Iran’s Missile-Cap Offer Is a Sham

Nov. 14 2017

Following talk in Congress of imposing sanctions on Tehran for its ballistic-missile program, the commander of the Islamic Revolutionary Guard Corps (IRGC) announced a decision to restrict the program to weapons with a range of no more than 2,000 kilometers. The move seemed like a preemptive concession, but, Richard Goldberg and Behnam Ben Taleblu explain, it is merely a ruse:

According to Director of National Intelligence Dan Coats, the regime can already “strike targets up to 2,000 kilometers from Iran’s borders,” a range sufficient to hit both U.S. military bases in the region as well as the entire state of Israel. In other words, the alleged cap on Iran’s ballistic missiles locks in the threat rather than rolling it back, while doing nothing to curtail the wide range of activities Iran is undertaking to improve its missile force. . . .

Neither the Trump administration nor Congress should take solace in Iran’s promise to cap its ballistic missiles at 2,000 kilometers. If anything, this declaration is an attempt by Tehran to overvalue something for which it has no immediate need—what are called intermediate-range ballistic missiles—in the hopes of forestalling coercive economic measures against its ballistic-missile program. During negotiations that culminated in the 2015 nuclear accord, Iran [likewise] strategically overvalued the few concessions it gave, including [giving up] its unreliable first-generation centrifuges. . . .

Now, by proposing an illusory cap on missile ranges, Iran is looking to dupe the West again. Meanwhile, the Islamic Republic is expected to continue improving the quality of its missile force, which . . . constitutes the Middle East’s biggest arsenal.

You have 2 free articles left this month

Sign up now for unlimited access

Subscribe Now

Read more at National Interest

More about: Iran, Iran sanctions, Politics & Current Affairs, U.S. Foreign policy

Syria’s Downing of a Russian Plane Put Israel in the Crosshairs

Sept. 21 2018

On Monday, Israeli jets fired missiles at an Iranian munitions storehouse in the northwestern Syrian city of Latakia. Shortly thereafter, Syrian personnel shot down a Russian surveillance plane with surface-to-air missiles, in what seems to be a botched and highly incompetent response to the Israeli attack. Moscow first responded by blaming Jerusalem for the incident, but President Putin then offered more conciliatory statements. Yesterday, Russian diplomats again stated that Israel was at fault. Yoav Limor comments:

What was unusual [about the Israeli] strike was the location: Latakia [is] close to Russian forces, in an area where the IDF hasn’t been active for some time. The strike itself was routine; the IDF notified the Russian military about it in advance, the missiles were fired remotely, the Israeli F-16s returned to base unharmed, and as usual, Syrian antiaircraft missiles were fired indiscriminately in every direction, long after the strike itself was over. . . .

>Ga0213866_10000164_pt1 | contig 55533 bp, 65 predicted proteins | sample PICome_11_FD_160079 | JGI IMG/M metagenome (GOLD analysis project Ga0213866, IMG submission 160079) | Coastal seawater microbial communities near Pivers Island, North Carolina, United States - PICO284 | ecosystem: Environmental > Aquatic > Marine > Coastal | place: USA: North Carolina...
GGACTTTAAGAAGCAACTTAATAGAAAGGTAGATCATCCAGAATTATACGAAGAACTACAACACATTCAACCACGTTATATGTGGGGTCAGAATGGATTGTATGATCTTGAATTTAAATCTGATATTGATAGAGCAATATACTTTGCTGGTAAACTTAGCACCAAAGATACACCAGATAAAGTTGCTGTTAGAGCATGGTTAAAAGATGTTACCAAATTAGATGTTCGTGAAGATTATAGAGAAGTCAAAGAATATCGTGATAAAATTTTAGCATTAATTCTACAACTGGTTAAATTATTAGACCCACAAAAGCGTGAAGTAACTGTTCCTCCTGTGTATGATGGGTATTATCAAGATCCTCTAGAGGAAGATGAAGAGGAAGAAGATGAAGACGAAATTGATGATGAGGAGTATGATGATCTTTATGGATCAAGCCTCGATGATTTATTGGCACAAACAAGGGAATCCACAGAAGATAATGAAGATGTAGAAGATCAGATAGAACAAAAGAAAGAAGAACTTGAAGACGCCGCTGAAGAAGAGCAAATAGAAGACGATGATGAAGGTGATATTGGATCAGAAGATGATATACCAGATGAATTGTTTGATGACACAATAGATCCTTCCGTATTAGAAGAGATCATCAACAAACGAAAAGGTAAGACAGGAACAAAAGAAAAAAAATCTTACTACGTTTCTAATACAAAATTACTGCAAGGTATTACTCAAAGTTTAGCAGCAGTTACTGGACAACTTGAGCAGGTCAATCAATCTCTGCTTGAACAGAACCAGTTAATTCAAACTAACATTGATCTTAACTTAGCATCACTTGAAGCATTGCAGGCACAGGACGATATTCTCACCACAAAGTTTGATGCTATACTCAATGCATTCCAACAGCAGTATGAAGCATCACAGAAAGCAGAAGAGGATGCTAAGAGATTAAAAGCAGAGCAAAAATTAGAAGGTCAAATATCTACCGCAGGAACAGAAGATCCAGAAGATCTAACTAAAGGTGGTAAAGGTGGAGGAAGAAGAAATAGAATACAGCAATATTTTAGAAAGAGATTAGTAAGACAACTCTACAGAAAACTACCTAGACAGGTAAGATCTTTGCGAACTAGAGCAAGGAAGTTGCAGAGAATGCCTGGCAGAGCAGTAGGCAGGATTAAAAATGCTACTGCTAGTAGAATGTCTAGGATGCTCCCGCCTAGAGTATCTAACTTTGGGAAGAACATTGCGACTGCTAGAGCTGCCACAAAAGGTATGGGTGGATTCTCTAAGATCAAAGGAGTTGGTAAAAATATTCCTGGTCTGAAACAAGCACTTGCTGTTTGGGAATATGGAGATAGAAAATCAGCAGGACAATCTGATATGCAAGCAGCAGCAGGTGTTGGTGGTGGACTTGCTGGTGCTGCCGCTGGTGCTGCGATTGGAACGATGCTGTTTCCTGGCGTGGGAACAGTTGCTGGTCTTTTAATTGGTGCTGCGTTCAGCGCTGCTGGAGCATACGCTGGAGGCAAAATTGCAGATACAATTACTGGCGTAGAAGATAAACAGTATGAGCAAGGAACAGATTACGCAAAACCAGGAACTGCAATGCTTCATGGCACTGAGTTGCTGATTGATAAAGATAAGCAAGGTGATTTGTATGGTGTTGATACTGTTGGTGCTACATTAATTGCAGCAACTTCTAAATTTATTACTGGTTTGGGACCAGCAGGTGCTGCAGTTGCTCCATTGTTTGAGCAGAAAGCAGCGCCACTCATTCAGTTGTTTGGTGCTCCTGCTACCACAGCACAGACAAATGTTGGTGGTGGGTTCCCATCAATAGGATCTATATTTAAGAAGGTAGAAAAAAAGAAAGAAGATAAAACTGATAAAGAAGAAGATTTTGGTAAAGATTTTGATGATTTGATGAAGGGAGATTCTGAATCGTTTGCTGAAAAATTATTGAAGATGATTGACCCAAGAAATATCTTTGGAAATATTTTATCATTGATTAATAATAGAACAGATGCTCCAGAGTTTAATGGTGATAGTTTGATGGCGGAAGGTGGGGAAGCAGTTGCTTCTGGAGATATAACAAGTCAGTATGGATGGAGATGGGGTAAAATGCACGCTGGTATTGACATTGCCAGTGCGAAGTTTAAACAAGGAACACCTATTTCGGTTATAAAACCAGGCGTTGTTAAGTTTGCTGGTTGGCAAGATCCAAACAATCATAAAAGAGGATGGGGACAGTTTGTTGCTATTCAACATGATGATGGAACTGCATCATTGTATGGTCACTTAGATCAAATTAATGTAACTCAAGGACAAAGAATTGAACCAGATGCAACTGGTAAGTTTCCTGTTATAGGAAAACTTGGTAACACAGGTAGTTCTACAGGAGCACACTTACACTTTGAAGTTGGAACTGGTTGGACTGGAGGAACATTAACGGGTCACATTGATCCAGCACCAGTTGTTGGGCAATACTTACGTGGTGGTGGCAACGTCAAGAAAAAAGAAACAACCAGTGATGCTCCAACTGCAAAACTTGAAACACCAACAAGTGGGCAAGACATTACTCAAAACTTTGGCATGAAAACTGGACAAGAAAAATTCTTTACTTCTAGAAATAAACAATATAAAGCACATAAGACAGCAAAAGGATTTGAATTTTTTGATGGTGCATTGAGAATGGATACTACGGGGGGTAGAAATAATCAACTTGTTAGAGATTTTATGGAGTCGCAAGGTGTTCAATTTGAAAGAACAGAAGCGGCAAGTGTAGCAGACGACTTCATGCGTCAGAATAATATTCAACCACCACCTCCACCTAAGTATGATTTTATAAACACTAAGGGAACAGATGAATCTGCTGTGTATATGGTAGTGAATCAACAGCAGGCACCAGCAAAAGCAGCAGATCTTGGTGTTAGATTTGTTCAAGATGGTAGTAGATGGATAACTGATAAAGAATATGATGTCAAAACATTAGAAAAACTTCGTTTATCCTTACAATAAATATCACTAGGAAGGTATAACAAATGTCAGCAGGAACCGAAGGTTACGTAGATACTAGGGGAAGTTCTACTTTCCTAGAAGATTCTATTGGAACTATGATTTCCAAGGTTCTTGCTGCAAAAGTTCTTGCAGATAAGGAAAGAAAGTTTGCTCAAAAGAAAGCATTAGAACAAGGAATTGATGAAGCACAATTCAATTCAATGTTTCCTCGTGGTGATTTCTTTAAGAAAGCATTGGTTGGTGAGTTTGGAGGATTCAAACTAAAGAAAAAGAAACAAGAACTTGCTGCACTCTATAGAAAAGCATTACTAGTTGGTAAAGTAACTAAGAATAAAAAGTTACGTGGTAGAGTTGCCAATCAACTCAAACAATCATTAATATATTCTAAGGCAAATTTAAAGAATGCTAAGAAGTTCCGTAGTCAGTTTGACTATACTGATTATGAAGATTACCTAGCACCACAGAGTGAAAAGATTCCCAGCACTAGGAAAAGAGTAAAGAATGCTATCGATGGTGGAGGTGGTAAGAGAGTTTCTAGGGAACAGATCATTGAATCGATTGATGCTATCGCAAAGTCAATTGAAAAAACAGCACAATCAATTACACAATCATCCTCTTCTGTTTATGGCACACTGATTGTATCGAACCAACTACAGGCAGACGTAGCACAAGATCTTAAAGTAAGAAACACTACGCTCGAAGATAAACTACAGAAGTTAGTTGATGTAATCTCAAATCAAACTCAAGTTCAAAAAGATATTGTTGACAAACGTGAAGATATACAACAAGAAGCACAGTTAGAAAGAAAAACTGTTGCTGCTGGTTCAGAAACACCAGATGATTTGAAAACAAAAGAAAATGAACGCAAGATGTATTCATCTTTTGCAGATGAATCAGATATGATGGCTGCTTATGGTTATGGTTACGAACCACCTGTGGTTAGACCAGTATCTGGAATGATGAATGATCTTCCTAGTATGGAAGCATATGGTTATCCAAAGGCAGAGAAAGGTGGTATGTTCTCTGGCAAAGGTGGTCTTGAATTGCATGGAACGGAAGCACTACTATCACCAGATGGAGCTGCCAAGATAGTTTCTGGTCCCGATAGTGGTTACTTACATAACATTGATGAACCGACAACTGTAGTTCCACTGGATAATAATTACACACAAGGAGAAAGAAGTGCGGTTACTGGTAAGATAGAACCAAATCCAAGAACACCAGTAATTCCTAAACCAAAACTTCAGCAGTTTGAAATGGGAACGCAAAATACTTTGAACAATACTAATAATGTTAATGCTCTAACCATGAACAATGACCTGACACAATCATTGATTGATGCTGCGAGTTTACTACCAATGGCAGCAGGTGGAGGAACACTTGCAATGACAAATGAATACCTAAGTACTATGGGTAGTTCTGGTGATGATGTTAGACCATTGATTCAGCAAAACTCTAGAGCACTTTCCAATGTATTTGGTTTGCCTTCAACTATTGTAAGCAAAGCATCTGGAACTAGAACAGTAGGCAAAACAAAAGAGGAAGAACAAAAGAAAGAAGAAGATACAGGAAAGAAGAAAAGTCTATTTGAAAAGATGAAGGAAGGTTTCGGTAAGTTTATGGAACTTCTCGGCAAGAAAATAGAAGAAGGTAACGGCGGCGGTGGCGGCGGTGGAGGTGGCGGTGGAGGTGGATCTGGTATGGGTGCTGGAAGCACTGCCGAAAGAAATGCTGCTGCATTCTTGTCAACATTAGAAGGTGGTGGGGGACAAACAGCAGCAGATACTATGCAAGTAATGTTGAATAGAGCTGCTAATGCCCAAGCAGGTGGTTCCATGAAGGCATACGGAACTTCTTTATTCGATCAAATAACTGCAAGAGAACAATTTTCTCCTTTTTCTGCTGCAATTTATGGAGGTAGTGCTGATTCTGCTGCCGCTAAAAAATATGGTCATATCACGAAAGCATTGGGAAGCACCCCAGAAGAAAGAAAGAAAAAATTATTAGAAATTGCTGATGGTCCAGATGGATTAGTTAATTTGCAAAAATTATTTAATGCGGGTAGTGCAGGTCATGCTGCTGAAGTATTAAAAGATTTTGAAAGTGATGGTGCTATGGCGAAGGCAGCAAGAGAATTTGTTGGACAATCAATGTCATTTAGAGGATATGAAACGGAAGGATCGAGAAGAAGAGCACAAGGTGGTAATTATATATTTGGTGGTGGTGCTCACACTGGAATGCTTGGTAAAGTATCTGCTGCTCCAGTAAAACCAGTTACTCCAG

Theoretically, this is a matter between Russia and Syria. Russia supplied Syria with the SA-5 [missile] batteries that wound up shooting down its plane, and now it must demand explanations from Syria’s President Bashar al-Assad. That won’t happen; Russia was quick to blame Israel for knocking over the first domino, and as usual, sent conflicting messages that make it hard to parse its future strategy. . . .

From now on, Russia will [almost certainly] demand a higher level of coordination with Israel and limits on the areas in which Israel can attack, and possibly a commitment to refrain from certain actions. Syria, Iran, and Hizballah will try to drag Russia into “handling” Israel and keeping it from continuing to carry out strikes in the region. Israel . . . will blame Iran, Hizballah, and Syria for the incident, and say they are responsible for the mess.

But Israel needs to take rapid action to minimize damage. It is in Israel’s strategic interest to keep up its offensive actions to the north, mainly in Syria. If that action is curtailed, Israel’s national security will be compromised. . . . No one in Israel, and certainly not in the IDF or the Israel Air Force, wants Russia—which until now hasn’t cared much about Israel’s actions—to turn hostile, and Israel needs to do everything to prevent that from happening. Even if that means limiting its actions for the time being. . . . Still, make no mistake: Russia is angry and has to explain its actions to its people. Israel will need to walk a thin line between protecting its own security interests and avoiding a very unwanted clash with Russia.

You have 1 free article left this month

Sign up now for unlimited access

Subscribe Now

Read more at Israel Hayom

More about: Hizballah, Israel & Zionism, Israeli Security, Russia, Syrian civil war